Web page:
Diagnostic Technologies

Malaria Portfolio

Disease overview

Approximately half of the world’s population is at risk of malaria, a life-threatening disease caused by parasites transmitted by mosquitoes. In 2010, 99 countries had ongoing malaria transmission, with an estimated 655,000 deaths, mostly in African children under the age of 15. Malaria is preventable and curable, and early diagnosis and treatment of malaria prevents deaths and reduces transmission.

The World Health Organization recommends that all cases of suspected malaria be confirmed using parasite-based diagnostic testing before administering treatment. Reliable, robust, and cost-efficient microscopy and rapid diagnostic test technologies are necessary to eradicate malaria in the poorest regions of the world, where it is most devastating.

Portfolio goals

The majority of the malaria disease burden is caused by two sub-species of the Plasmodium parasite. Plasmodium falciparum is the most aggressive sub-species and is responsible for the highest mortality, primarily in Africa. Plasmodium vivax (P. vivax) is less aggressive but more difficult to clear from a patient. P. vivax primarily impacts Asia and the Americas. Because of the wide diversity in geographical context, health systems, and disease epidemiology, multiple diagnostic tools are required to support control and elimination initiatives. PATH is responding to these diverse needs at multiple levels.

Areas of focus

Improving global access to standard diagnostic tests

In some countries with high malarial burden, predominantly in Africa, access to available diagnostics and drugs is limited. In response to the urgent need for universal access to diagnostic testing, the Malaria Control Partnership at PATH is supporting national programs to implement systems that will ensure health care providers that manage symptomatic patients have access to rapid diagnostic tests and microscopy to inform febrile case management. Universal access to diagnostic tests is critical to managing patient care; those who test positive will receive antimalarials, while patients who test negative can be treated more promptly for other causes of febrile disease.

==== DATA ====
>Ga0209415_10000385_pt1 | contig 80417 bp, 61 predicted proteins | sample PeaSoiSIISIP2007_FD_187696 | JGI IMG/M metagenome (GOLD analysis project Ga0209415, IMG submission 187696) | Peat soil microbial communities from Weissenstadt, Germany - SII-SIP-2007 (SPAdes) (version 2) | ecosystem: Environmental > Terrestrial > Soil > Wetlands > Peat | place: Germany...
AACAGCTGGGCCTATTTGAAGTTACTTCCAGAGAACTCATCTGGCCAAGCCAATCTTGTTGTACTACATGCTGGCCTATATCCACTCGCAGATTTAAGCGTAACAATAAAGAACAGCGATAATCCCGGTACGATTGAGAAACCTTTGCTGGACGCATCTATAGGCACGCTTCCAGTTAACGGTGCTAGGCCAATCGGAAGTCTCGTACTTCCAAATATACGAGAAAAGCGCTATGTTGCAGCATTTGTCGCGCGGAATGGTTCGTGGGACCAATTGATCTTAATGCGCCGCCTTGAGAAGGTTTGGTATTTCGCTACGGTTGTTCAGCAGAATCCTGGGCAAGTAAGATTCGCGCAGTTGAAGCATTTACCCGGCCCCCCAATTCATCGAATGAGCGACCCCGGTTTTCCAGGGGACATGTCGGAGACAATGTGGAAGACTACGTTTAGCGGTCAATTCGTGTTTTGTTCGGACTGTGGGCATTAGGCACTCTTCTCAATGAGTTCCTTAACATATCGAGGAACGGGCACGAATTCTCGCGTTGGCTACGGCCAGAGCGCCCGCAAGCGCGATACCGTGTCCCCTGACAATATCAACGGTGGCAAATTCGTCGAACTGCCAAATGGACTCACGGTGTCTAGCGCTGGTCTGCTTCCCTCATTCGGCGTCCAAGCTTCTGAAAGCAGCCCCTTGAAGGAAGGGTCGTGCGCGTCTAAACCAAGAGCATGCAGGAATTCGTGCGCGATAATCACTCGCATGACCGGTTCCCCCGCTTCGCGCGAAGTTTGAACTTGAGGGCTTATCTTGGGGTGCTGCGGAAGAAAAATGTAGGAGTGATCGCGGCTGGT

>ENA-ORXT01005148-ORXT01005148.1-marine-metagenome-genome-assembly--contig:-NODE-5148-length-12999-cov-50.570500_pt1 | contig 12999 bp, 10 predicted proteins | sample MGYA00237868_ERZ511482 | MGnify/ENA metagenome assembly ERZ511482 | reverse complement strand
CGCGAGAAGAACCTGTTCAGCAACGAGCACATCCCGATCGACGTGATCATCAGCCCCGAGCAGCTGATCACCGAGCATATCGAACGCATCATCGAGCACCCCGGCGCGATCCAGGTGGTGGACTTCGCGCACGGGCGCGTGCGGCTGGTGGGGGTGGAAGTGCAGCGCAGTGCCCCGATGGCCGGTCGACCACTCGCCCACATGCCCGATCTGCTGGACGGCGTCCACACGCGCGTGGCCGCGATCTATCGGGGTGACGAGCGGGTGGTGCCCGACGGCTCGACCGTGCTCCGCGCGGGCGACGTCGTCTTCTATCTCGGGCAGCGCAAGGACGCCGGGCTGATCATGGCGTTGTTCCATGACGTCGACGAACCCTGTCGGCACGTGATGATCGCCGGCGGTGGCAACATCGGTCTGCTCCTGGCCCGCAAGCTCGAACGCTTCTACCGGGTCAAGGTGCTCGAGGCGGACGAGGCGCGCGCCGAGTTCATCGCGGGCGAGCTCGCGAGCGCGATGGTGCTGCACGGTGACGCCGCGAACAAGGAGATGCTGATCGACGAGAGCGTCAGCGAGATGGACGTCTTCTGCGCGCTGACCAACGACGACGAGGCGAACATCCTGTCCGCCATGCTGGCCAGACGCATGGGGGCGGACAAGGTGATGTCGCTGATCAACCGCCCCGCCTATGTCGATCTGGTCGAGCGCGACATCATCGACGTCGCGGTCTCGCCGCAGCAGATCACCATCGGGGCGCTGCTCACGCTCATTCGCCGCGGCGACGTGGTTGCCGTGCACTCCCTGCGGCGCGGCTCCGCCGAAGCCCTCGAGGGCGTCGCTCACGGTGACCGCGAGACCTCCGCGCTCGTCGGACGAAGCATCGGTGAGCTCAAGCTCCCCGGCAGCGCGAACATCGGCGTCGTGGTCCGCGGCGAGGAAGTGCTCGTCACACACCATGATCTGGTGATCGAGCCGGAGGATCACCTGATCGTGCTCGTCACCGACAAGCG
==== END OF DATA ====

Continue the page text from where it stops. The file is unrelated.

Supporting malaria elimination through disease surveillance

As the prevalence of malaria decreases, there is a need for tests that can detect lower levels of parasites in patients or detect past exposure to malarial infection. PATH is articulating these needs in the form of use-case scenarios and target product profiles in order to guide industry product development of diagnostic tests to support elimination efforts. The Diagnostic Group at PATH is working to incentivize the private sector to develop tests that meet these requirements.

Supporting radical cure for P. vivax

A key bottleneck to achieving elimination is the effective treatment of malaria caused by P. vivax infection. There is currently only one class of drugs, 8-aminoquinolines, which can entirely clear the parasite from a patient (radical cure). Unfortunately, patients with glucose-6-phosphate dehydrogenase (G6PD) deficiency, are at high risk of experiencing adverse events such as acute hemolytic anemia if prescribed this class of drugs. G6PD deficiency is a common human genetic trait that is particularly prevalent in regions typically endemic for malaria. There is an urgent need for point-of-care G6PD tests to promote safe access to these drugs and the best case management of patients with P. vivax infection. PATH is working with national malaria programs, manufacturers, and other key stakeholders to accelerate development and introduction of point-of-care G6PD tests where they are most needed.

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